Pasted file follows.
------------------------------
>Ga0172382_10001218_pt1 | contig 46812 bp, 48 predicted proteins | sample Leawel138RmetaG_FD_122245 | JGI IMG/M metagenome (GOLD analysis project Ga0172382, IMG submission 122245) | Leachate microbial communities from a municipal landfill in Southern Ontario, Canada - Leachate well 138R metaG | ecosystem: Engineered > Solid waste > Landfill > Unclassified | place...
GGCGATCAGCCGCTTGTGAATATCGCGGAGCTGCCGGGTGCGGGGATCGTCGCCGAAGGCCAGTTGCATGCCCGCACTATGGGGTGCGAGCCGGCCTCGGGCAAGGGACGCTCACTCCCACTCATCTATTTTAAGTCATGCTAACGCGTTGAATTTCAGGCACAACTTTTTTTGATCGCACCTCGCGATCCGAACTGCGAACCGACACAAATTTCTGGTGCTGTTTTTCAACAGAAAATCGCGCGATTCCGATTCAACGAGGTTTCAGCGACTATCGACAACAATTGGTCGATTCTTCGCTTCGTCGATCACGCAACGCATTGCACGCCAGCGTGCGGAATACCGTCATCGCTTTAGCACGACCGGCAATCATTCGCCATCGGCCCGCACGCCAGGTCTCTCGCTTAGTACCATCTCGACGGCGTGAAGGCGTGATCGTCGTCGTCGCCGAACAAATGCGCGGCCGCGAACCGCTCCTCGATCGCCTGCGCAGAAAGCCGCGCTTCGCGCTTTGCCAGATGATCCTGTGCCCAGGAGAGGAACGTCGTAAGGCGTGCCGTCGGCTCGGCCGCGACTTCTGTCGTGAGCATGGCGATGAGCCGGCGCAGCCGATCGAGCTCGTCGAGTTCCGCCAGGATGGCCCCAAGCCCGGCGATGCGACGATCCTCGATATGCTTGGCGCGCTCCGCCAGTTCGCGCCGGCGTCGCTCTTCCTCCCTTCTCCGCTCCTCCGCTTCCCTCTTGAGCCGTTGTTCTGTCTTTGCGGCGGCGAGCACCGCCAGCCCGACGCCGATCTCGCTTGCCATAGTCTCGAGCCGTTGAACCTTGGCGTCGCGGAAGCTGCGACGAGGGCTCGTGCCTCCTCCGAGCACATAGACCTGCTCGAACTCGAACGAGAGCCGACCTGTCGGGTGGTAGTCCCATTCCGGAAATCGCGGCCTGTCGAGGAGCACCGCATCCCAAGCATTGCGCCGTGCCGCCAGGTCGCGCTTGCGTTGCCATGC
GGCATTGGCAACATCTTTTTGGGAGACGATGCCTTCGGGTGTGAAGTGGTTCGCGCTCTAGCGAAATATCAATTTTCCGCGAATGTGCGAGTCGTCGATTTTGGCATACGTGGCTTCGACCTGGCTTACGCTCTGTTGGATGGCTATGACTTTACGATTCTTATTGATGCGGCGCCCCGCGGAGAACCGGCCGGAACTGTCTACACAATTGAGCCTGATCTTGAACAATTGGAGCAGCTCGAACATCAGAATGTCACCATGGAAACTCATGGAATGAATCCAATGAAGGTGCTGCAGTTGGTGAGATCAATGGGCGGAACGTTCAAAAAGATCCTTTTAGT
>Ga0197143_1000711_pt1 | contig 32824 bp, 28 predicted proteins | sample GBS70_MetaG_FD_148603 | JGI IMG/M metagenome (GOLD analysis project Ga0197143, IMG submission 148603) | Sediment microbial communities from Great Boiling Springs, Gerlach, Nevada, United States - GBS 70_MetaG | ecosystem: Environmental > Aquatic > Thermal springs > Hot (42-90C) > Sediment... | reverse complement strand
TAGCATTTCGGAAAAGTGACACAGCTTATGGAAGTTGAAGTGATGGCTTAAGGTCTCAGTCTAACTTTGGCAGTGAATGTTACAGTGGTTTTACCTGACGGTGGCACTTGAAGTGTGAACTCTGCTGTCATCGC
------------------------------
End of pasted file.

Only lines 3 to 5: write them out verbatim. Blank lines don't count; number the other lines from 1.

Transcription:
GGCATTGGCAACATCTTTTTGGGAGACGATGCCTTCGGGTGTGAAGTGGTTCGCGCTCTAGCGAAATATCAATTTTCCGCGAATGTGCGAGTCGTCGATTTTGGCATACGTGGCTTCGACCTGGCTTACGCTCTGTTGGATGGCTATGACTTTACGATTCTTATTGATGCGGCGCCCCGCGGAGAACCGGCCGGAACTGTCTACACAATTGAGCCTGATCTTGAACAATTGGAGCAGCTCGAACATCAGAATGTCACCATGGAAACTCATGGAATGAATCCAATGAAGGTGCTGCAGTTGGTGAGATCAATGGGCGGAACGTTCAAAAAGATCCTTTTAGT
>Ga0197143_1000711_pt1 | contig 32824 bp, 28 predicted proteins | sample GBS70_MetaG_FD_148603 | JGI IMG/M metagenome (GOLD analysis project Ga0197143, IMG submission 148603) | Sediment microbial communities from Great Boiling Springs, Gerlach, Nevada, United States - GBS 70_MetaG | ecosystem: Environmental > Aquatic > Thermal springs > Hot (42-90C) > Sediment... | reverse complement strand
TAGCATTTCGGAAAAGTGACACAGCTTATGGAAGTTGAAGTGATGGCTTAAGGTCTCAGTCTAACTTTGGCAGTGAATGTTACAGTGGTTTTACCTGACGGTGGCACTTGAAGTGTGAACTCTGCTGTCATCGC